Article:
Top two from preliminary round will be final Sikyong candidates

Chief Election Commissioner Wangdu Tsering Pesur, along with two additional commissioners, Sonam Gyaltsen (L) and Geshema Delek Wangmo, during  the press conference on the 2021 Sikyong and 17th Parliamentary elections, in Dharamshala, India, on 28 September 2020.

Chief Election Commissioner Wangdu Tsering Pesur, along with two additional commissioners, Sonam Gyaltsen (L) and Geshema Delek Wangmo, during the press conference on the 2021 Sikyong and 17th Parliamentary elections, in Dharamshala, India, on 28 September 2020.

Tibet Sun/Lobsang Wangyal

By Lobsang Wangyal

MCLEOD GANJ, India, 28 September 2020

Tibetans in exile will elect a new political leader, known as Sikyong, on 11 April, announced the Tibetan Election Commission (EC) in a press conference today at the headquarters of the Central Tibetan Administration (CTA).

The preliminary round of voting will take place on 3 January, when the nominations will be made.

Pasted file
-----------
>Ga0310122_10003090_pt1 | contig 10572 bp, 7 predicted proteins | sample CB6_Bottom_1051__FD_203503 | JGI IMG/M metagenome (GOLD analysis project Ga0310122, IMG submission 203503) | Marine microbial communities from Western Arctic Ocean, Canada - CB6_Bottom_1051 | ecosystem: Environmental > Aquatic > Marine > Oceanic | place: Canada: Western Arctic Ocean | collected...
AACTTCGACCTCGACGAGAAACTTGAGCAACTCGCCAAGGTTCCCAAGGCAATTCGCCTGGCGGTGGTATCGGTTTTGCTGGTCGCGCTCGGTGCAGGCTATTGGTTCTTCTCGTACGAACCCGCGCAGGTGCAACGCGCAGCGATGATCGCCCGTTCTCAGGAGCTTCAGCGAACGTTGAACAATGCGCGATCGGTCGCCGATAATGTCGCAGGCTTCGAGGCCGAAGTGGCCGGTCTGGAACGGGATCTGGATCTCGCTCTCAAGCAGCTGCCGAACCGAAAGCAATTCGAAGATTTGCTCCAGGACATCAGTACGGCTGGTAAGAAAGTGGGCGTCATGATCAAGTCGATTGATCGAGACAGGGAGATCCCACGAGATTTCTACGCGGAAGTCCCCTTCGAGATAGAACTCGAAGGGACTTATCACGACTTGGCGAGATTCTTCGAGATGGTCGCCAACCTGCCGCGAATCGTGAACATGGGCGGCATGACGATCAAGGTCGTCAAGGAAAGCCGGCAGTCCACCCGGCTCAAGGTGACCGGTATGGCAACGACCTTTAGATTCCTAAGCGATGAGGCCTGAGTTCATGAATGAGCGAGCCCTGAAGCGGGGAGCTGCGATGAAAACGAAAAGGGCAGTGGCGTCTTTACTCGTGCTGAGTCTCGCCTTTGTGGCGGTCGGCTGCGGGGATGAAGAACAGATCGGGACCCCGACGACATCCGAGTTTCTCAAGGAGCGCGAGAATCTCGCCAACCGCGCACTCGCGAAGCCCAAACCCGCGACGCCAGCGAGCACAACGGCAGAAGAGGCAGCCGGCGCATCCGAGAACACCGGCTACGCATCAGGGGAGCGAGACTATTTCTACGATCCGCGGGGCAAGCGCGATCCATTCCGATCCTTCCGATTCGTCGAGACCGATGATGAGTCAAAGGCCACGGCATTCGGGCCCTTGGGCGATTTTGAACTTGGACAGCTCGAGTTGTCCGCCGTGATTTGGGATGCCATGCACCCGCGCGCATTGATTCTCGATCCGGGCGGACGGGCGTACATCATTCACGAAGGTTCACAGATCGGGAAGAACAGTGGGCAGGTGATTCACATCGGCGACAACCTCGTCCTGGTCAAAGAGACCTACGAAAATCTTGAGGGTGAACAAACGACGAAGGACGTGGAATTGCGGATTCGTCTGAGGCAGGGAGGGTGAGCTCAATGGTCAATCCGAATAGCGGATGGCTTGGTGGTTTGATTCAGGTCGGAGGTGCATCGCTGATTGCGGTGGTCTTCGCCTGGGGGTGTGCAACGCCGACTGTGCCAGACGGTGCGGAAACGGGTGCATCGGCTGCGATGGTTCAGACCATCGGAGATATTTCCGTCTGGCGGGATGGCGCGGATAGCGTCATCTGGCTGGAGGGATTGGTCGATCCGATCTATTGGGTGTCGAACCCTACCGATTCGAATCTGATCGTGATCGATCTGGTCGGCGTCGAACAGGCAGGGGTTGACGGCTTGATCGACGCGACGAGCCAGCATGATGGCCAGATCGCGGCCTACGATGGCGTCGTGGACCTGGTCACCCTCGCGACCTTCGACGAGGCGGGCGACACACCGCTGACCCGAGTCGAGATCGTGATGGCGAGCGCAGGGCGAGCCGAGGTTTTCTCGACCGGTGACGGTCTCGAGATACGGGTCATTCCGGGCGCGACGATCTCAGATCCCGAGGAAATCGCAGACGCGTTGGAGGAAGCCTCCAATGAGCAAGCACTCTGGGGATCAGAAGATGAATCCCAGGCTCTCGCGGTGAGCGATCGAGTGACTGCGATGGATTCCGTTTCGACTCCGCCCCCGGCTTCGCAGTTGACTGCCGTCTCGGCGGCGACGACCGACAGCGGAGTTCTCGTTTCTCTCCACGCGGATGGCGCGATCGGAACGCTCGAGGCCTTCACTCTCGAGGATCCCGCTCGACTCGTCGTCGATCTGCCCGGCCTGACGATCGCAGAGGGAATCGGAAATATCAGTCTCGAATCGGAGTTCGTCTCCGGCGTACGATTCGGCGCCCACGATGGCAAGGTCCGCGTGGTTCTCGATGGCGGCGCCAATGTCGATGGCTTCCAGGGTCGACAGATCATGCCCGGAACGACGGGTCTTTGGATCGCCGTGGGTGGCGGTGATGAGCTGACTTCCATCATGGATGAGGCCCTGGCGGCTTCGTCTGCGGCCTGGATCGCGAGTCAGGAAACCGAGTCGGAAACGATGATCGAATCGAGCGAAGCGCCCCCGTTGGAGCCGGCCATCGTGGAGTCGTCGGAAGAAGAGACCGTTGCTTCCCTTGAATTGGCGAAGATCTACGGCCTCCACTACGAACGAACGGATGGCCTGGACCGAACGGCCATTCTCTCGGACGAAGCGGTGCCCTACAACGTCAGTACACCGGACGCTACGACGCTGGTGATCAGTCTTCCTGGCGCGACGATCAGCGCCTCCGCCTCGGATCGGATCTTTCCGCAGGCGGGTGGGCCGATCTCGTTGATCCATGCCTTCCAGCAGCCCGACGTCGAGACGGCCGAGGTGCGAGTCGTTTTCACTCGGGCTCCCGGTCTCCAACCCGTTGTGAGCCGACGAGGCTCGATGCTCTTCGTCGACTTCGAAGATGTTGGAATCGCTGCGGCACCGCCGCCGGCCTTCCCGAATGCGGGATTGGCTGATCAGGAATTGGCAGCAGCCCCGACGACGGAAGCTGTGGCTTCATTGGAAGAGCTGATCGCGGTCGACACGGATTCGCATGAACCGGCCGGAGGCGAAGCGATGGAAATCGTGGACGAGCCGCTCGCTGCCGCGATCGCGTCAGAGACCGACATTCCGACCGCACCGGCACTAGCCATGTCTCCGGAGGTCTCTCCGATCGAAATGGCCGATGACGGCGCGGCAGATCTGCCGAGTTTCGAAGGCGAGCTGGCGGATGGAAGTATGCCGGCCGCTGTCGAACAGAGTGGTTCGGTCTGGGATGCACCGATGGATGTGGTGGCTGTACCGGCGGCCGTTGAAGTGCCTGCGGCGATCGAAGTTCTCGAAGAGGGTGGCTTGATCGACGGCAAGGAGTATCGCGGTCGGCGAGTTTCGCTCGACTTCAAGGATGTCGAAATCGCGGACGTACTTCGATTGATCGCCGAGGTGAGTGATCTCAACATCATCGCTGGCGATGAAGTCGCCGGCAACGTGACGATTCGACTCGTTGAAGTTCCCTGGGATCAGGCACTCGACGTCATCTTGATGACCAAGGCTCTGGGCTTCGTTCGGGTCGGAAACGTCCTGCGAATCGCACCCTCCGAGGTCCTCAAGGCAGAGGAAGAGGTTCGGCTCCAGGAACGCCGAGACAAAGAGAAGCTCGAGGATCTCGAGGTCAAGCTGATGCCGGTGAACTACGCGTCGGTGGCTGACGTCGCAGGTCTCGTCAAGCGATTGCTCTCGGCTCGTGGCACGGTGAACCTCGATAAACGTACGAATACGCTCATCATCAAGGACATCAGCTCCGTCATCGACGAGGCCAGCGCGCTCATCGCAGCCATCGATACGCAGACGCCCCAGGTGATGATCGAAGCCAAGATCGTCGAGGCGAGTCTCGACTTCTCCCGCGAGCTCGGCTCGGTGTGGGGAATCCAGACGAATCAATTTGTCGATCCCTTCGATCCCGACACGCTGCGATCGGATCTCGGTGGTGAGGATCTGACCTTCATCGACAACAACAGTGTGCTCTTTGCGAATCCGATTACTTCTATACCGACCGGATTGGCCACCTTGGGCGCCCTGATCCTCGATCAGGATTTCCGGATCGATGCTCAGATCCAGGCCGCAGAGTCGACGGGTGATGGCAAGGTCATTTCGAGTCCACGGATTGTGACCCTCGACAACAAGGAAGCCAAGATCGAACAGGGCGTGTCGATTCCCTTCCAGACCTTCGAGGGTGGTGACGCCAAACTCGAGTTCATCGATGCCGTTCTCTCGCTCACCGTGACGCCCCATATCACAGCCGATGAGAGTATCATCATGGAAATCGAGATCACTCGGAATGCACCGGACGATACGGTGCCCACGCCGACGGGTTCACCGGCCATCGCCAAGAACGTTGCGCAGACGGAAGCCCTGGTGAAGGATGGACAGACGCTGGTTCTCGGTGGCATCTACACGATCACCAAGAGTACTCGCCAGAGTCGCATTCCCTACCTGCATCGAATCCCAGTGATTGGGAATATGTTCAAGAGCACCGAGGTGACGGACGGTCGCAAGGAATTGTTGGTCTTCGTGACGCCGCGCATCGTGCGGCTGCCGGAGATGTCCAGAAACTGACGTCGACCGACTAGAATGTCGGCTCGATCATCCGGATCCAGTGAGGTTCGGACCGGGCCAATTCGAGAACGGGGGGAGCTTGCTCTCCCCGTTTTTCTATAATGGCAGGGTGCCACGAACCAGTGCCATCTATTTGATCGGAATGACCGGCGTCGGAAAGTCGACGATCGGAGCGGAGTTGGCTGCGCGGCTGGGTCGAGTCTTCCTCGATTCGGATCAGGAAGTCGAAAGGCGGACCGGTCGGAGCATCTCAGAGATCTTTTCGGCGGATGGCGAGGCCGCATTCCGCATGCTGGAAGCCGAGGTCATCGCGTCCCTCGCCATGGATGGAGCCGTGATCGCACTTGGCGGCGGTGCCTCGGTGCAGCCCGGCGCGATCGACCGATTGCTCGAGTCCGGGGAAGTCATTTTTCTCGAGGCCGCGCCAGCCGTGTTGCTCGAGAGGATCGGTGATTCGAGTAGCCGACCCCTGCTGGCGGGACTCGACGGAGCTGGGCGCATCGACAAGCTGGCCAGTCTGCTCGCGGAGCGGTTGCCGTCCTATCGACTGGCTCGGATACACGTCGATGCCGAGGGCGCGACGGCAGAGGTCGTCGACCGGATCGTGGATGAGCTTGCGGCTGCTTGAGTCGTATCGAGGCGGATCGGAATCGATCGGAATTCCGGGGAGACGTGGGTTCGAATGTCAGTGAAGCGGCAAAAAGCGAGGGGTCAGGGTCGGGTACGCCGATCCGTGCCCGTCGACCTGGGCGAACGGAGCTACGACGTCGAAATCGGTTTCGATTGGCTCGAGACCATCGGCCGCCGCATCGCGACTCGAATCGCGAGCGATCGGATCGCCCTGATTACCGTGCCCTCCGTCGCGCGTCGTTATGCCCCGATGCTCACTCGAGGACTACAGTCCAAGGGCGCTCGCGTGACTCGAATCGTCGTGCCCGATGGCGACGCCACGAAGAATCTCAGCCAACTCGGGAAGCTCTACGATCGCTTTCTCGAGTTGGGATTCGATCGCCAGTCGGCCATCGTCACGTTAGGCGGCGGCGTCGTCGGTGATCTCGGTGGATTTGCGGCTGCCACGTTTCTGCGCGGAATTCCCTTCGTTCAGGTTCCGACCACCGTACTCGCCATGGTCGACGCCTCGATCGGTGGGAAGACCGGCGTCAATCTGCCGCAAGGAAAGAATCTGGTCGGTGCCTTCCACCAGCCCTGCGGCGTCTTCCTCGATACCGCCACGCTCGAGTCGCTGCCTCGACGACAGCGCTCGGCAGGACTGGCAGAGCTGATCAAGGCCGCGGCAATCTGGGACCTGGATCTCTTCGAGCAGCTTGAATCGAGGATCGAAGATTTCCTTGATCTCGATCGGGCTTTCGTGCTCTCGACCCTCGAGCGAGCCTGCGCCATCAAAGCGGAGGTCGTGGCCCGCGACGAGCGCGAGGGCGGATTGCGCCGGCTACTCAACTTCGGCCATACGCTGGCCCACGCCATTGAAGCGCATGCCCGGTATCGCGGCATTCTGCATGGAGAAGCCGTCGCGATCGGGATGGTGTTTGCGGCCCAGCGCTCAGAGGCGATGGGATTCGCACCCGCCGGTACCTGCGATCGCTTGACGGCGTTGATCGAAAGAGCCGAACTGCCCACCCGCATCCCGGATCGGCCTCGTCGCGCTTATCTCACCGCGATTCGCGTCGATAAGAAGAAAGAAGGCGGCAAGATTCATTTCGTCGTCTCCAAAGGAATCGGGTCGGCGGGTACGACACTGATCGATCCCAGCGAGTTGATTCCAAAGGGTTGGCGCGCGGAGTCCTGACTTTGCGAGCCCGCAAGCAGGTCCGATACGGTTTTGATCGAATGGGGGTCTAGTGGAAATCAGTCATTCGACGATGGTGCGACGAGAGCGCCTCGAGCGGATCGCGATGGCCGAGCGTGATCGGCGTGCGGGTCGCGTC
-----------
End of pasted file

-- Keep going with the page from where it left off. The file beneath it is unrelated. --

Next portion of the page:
Wangdu Tsering Pesur, the Chief Election Commissioner, said that only the top two names from the preliminary round will be announced as candidates for the final round, although according to EC rules the Commission could name up to six candidates.

Elections for the 45-seat 17th Tibetan Parliament-in-exile will take place along with the Sikyong elections, on the same dates.

Results for the preliminary round of voting will be announced on 8 February, following which the list of final candidates for the 11 April final round will be announced on 21 March. Results of the final round will be announced on 14 May.

No date has been fixed yet for the oath-taking of the new Sikyong, while the members of the Parliament will take oath of office on 30 May.

The Sikyong heads the executive branch of the 150,000-strong exile Tibetan community, scattered around the world, with the majority living in India, followed by the US and Canada. The Sikyong’s two responsibilities are to engage with the Chinese government on the resolution of the Tibetan issue, and to oversee the welfare of exile Tibetans in India, Nepal, and Bhutan.

As the Dalai Lama — the icon of the Tibetan people and their freedom struggle — ages, urgency is felt within the Tibetan Diaspora to elect the best candidate who would follow the path shown by him.

Campaigns for members’ choices of candidates are being carried on in social media. About 60,000 Tibetans around the world are expected to participate in the elections.


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